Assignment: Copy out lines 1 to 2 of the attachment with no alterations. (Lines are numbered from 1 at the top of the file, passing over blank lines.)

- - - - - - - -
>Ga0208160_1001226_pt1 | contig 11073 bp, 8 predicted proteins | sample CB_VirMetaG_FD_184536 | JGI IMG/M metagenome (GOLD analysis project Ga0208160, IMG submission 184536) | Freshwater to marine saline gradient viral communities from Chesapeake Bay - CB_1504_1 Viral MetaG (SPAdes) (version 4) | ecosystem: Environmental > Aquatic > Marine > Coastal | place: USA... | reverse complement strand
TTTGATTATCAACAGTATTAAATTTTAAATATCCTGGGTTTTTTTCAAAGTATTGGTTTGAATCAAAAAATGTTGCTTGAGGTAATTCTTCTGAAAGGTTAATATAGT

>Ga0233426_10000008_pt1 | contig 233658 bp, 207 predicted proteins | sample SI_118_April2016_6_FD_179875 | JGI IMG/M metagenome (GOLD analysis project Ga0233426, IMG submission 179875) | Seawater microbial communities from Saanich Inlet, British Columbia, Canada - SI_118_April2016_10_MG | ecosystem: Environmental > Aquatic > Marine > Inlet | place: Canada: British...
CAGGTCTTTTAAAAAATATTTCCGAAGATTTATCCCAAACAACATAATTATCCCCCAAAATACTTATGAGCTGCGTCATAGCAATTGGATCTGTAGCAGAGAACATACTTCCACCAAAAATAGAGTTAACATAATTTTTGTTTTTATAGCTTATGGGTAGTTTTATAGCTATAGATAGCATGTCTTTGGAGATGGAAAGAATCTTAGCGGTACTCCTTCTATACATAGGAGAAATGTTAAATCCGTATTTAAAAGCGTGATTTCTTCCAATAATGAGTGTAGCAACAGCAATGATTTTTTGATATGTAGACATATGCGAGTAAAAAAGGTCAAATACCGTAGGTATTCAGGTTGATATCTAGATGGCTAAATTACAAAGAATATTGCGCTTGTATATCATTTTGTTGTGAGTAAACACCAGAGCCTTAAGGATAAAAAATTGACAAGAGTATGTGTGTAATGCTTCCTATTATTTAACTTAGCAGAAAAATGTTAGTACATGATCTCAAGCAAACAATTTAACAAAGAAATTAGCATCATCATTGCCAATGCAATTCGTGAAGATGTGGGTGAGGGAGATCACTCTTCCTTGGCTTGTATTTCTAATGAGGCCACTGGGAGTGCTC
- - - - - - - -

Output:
>Ga0208160_1001226_pt1 | contig 11073 bp, 8 predicted proteins | sample CB_VirMetaG_FD_184536 | JGI IMG/M metagenome (GOLD analysis project Ga0208160, IMG submission 184536) | Freshwater to marine saline gradient viral communities from Chesapeake Bay - CB_1504_1 Viral MetaG (SPAdes) (version 4) | ecosystem: Environmental > Aquatic > Marine > Coastal | place: USA... | reverse complement strand
TTTGATTATCAACAGTATTAAATTTTAAATATCCTGGGTTTTTTTCAAAGTATTGGTTTGAATCAAAAAATGTTGCTTGAGGTAATTCTTCTGAAAGGTTAATATAGT